Thank goodness the Health Policy course at Harvard is not optional. Health care coverage is relevant, nonintuitive, and downright confusing. Economics, policy, and politics are certainly not topics I have learned much about from a source other than the media. Every day, for four weeks, we learn about geographical variations in health spending, insurance, Medicare and Medicaid, cost growth, managed care, medical malpractice, health care quality, and health care reform. This is week one.
I am curious about our class’s sentiments about how health care should be funded. I am also interested whether that sentiment will change after we are (presumably) better educated by the end of this month. (I plan to send out an identical survey at the end of the course.)
The survey simplifies almost to the point of ridiculousness. Should funding for health care head in a private or public direction? Of course, there are many, many different and complicated models of coverage: for example, “universal coverage” does not necessarily entail a single payer or even completely public funding. I intentionally left out the concept of mixed (public and private) funding, since that is what exists today and I suspect most of my classmates would fall into that camp. I am more interested in the direction that they think health care coverage should go–should we encourage private or public entities to fund it? Which way do we lean, on a very superficial level? Does it correlate with self-reported knowledge of policy? Will it change after this course?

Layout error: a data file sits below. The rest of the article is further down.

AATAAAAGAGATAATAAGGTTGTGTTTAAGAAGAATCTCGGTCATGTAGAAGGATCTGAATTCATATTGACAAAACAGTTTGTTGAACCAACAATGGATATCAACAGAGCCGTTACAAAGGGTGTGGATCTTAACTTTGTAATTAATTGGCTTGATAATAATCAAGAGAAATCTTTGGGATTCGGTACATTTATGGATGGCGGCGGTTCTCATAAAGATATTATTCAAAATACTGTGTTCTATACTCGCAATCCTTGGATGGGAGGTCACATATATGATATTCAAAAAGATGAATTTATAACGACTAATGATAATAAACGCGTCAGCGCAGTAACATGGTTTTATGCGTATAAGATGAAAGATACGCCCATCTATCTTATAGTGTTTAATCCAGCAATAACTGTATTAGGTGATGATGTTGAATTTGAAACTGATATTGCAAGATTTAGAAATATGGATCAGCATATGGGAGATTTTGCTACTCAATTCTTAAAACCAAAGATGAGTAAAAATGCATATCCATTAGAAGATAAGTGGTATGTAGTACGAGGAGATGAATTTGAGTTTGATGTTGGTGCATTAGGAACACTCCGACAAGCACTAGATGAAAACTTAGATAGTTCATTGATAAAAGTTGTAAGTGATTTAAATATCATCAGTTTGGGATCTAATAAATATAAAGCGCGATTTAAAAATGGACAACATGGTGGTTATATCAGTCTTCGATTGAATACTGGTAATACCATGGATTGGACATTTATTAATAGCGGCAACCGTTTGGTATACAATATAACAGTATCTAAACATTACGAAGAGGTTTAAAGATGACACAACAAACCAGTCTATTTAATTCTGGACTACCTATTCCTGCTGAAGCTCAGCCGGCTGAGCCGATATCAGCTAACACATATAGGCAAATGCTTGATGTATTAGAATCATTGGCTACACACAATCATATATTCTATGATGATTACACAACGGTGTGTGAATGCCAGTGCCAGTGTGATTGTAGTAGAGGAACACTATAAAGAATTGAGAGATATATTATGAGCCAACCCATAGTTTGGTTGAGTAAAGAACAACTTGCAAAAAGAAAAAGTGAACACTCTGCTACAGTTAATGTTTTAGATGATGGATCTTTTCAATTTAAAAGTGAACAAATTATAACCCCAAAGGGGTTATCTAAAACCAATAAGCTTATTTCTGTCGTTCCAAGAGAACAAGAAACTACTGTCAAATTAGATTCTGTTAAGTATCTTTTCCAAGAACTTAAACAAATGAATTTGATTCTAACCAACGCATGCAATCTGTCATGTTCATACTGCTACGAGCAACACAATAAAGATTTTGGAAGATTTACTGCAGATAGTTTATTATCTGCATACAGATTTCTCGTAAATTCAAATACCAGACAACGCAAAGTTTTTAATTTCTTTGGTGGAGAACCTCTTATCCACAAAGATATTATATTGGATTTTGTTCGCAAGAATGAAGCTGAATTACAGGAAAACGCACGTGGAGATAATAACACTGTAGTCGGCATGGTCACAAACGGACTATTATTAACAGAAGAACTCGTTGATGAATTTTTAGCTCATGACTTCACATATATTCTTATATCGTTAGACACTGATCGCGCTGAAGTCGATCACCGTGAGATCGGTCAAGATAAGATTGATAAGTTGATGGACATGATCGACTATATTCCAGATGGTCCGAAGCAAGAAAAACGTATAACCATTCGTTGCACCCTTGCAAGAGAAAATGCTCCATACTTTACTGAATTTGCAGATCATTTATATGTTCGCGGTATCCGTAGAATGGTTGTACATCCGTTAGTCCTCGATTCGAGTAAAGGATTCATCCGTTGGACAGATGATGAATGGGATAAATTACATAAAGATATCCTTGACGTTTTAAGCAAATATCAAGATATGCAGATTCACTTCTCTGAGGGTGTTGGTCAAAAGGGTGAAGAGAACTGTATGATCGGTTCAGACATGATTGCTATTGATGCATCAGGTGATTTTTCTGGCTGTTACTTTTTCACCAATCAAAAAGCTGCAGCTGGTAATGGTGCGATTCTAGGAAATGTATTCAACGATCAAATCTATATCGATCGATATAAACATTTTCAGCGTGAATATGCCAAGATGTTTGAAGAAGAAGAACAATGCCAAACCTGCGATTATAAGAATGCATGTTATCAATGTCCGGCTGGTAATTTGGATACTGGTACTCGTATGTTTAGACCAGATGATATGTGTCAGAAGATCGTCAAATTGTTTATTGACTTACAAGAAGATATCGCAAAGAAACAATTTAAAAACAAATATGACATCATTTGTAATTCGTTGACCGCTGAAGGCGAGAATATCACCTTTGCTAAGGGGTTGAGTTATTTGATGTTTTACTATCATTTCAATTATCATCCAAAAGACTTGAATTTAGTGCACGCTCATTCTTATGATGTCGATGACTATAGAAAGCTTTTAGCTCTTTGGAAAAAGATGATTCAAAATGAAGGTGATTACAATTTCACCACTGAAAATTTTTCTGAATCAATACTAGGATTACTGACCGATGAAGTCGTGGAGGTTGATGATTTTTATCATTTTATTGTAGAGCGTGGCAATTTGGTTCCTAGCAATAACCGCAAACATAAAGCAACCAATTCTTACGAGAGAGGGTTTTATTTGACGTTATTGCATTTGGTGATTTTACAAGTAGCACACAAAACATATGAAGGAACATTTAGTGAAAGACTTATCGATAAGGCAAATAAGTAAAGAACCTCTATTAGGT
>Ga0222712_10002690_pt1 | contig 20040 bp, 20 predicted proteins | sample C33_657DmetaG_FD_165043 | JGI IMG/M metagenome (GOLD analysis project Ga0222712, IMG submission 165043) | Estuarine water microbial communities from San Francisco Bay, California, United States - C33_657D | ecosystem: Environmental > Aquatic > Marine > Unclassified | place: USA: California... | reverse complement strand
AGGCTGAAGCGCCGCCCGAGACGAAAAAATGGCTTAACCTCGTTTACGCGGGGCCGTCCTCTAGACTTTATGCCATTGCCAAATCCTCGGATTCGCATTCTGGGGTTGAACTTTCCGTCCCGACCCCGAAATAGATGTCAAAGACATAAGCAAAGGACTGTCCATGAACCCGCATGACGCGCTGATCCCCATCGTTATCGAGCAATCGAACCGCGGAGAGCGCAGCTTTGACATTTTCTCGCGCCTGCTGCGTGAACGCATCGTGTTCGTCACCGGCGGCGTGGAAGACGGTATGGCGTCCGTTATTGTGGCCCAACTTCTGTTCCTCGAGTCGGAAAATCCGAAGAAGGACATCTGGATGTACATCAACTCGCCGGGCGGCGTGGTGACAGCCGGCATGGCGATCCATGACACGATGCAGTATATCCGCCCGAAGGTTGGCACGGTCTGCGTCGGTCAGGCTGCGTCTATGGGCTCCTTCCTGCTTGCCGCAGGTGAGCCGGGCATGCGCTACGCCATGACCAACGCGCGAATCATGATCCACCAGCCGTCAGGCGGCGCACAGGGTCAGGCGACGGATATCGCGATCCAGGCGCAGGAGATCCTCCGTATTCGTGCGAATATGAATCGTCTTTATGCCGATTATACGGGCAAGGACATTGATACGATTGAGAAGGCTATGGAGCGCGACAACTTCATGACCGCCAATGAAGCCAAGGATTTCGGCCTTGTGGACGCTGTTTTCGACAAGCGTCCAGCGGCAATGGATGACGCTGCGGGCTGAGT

Caveat: “Self-reported knowledge” is an incredibly subjective measure. It could also reflect ego more than knowledge.
The average knowledge score for those who leaned toward private funding was 2.9, and for those who leaned toward public 2.3.
No one who self-rated a 1 on knowledge leaned private.
40% of those who self-rated a 4 on knowledge leaned private.